A small group of Louisiana legislators demonstrated at the recent session just how devious public officials can be at times. And public officials wonder why they are held in such low esteem.
The shenanigans we are talking about happened during the course of getting a bill through the legislative process that gave judges and sheriffs pay increases over the next five years.
Senate Bill 188 by Sen. Danny Martiny, R-Metairie, was referred to the Senate Committee on Judiciary
A. The legislation provides that state Supreme Court justices will receive a 5.5 percent pay increase on July 1. Court of appeal judges will get 3.7 percent raises, and district court, parish and city court judges will get a 4 percent boost. The legislation also provided that all of the state’s 372 judges would receive 2.1 percent raises every July 1 through 2017.
The legislation was reported favorably by the Judiciary Committee and recommitted to the Senate Finance Committee. That committee added an amendment and sent the measure to the full Senate.
Sen. Jody Amedee, R-Gonzales, added a floor amendment to the legislation when it came up for debate. It said any salary adjustments “resulting from this act shall only apply to judges and shall not apply to any other public officer whose salary is set in accordance with the judge’s salary.” The amendment targeted parish sheriffs who in 2012 linked their salaries to those of the state’s judges.
Senators then voted 27-9 to approve the bill and send it to the House. Sens. Ronnie Johns, R-Sulphur, and Dan “Blade” Morrish, R-Jennings, voted against the increases. Johns said the timing wasn’t right. Morrish said it wasn’t fair since state employees haven’t had merit increases for six years.
The bill was referred to the House Appropriations Committee, where two senators pushing the pay increase and officials with the Louisiana Sheriffs Association made their moves.
Martiny and Sen. Edwin Murray, D-New Orleans, a perennial champion of the judiciary, told members of the committee the $2.5 million needed for the July 1 pay increases would come from the budget approved for the state judiciary. They promised that no extra money would come from the state general fund.
Michael Renatza, executive director of the sheriffs association, said no state dollars were involved in the sheriffs’ increases. He added that sheriffs would have to complete 12 hours of in-service training that is designed to make sure sheriffs earned their raises.
The committee was more than happy to oblige by approving an amendment re-linking the sheriffs salaries to the pay of judges. There was no opposition, and the silence was deafening.
Then, came an opportunity to debate the amended bill. Rep. John Schroder, R-Covington, was the only member of the committee to question the pay increases. The raises were promoted as a way to get judges pay up to the Southern average. Schroder said spending on higher education and in other budget areas isn’t up the Southern average, so what about them?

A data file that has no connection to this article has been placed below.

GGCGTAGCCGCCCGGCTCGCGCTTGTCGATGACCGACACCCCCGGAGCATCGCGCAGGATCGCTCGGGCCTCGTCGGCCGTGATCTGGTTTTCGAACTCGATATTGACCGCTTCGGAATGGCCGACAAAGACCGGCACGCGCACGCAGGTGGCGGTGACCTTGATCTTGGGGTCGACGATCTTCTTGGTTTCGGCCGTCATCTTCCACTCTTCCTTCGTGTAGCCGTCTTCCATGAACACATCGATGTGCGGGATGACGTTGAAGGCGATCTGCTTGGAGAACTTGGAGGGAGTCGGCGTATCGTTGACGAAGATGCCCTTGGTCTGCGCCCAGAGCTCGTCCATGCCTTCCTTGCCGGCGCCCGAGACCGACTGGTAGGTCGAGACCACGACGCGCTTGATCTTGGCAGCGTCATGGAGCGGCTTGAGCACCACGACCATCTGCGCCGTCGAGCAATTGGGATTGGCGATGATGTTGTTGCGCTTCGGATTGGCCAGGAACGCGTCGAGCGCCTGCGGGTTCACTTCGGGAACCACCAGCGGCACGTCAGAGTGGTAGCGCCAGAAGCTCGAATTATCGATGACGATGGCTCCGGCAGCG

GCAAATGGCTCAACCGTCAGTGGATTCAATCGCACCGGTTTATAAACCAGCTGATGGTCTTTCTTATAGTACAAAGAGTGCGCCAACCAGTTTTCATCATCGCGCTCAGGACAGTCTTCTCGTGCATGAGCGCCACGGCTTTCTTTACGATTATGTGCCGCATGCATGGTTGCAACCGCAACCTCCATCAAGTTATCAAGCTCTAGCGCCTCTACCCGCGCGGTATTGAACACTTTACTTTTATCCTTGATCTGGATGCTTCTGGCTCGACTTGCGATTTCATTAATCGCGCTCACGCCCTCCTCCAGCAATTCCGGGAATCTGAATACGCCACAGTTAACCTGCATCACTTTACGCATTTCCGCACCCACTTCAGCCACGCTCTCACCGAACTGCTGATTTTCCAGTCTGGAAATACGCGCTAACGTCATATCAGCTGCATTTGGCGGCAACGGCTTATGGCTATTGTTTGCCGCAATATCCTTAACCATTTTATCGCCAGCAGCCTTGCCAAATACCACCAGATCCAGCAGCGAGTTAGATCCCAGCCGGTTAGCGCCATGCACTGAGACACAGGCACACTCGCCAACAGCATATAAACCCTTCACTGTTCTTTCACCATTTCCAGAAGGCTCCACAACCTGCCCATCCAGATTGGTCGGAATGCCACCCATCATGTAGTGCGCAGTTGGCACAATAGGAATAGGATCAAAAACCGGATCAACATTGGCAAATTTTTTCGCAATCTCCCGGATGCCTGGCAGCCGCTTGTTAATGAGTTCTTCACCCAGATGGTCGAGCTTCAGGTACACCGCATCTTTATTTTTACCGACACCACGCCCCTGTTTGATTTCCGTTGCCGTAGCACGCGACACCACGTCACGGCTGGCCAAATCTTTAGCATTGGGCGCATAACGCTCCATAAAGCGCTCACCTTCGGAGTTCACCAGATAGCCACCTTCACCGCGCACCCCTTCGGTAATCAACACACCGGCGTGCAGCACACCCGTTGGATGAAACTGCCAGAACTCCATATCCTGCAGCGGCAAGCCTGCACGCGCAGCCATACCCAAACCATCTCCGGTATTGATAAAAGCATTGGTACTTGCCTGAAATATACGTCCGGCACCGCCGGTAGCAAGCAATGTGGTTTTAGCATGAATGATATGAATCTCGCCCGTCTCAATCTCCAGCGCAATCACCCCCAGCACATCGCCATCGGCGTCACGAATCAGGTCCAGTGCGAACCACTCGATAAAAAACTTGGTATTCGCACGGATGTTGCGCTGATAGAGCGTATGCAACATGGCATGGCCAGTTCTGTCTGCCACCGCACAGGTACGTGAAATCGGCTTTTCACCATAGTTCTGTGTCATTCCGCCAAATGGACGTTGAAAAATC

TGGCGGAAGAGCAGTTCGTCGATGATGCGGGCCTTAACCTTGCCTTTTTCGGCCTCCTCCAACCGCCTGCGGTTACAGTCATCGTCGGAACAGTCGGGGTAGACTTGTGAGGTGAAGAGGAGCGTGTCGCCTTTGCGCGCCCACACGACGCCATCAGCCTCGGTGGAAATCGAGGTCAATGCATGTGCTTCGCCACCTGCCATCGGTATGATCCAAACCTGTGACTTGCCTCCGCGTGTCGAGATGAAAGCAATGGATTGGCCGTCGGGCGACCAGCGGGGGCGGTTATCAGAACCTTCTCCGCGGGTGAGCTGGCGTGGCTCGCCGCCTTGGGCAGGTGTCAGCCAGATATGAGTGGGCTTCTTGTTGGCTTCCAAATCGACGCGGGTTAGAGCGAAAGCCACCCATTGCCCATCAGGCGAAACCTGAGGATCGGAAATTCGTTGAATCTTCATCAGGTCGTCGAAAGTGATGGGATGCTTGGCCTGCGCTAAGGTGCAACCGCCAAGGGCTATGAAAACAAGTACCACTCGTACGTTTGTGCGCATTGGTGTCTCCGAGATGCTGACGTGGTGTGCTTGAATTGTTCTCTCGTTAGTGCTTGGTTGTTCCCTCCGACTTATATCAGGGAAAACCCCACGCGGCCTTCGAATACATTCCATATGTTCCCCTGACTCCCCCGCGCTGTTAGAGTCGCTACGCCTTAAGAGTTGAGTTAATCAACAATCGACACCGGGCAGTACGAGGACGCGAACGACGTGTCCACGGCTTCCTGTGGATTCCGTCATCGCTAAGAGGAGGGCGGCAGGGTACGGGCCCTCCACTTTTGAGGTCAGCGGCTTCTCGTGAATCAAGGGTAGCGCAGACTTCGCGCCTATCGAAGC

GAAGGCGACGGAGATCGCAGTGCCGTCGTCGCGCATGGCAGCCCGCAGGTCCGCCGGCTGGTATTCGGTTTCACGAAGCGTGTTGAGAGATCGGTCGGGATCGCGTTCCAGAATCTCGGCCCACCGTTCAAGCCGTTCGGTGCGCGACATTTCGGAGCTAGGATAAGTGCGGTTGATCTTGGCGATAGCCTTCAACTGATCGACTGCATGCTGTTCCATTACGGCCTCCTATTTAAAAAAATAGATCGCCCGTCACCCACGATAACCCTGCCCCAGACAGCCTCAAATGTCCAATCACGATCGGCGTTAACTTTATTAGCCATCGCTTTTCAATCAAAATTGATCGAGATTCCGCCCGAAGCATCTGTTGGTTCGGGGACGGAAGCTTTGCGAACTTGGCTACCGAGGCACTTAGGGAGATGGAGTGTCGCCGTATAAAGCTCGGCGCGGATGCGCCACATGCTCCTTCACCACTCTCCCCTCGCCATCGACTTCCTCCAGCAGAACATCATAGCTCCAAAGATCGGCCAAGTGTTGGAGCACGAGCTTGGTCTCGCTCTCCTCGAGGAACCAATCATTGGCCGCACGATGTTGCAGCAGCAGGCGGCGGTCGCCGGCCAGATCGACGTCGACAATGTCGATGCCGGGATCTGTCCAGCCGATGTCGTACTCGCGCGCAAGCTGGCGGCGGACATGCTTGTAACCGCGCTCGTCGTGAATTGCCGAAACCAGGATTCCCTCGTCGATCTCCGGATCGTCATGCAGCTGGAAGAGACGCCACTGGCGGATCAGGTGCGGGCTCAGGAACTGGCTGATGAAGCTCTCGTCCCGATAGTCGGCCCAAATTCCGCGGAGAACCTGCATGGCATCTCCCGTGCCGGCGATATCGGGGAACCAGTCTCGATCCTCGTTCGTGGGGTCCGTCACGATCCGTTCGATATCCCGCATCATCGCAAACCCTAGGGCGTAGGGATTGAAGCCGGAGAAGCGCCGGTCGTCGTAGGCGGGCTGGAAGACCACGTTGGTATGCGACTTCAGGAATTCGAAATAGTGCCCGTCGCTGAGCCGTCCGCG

Schroder got no straight answer to his question, and the bill was approved 18-0 and sent to the full House.
The legislation came up for a vote on June 3, and it was approved 79-16 without debate. None of those 79 legislators was ready to take on the two most powerful lobbying groups at the state Capitol. Rep. Brett Geymann, R-Moss Bluff, was the only Southwest Louisiana House member to vote against the increases. He said it wasn’t a reflection on the performance of judges or sheriffs, but not a good financial move in light of state finances.
Martiny’s bill then had to return to the Senate because of the changes made by the House.
Meanwhile, the Senate Finance Committee heard House Bill 691, the measure funding the judiciary. It was there that the deception took place. The funding measure was amended to add $2.5 million in state general fund money to cover the pay increases, something that Martiny and Murray told members of the House Appropriations Committee wouldn’t happen.
Several House members objected to the change when HB 691 returned to the full House for concurrence. Schroder said the pay raise bill wouldn’t have made it out of the appropriations committee in the form it did if lawmakers had known the money was coming from the state and not from judges finding efficiencies in their own operations.
“I feel like we were misled in committee,” he said.
Schroder is being kind. Legislators were the victims of doubledealing, and they knew it. Still, they voted 63-29 to approve the appropriation for the judiciary that contained the additional $2.5 million needed for those pay increases. Geymann and Rep. Frank Howard, R-Many, were the only two area legislators to vote against the amended bill.
Supreme Court justices will be making $172,343 a year after they get their last 2.1 percent increase in 2017. Appeal court judges will be paid $161,275 annually, and district court judges will receive $155,279.
Compared to most state workers, judges have done well over the last 18 years. They have received pay increases in 11 of those years that averaged 4.7 percent a year. And they can breathe easier for the next five years, thanks to a bit of trickery by a handful of legislators. The plotters deceived their colleagues, and a majority of them let it happen.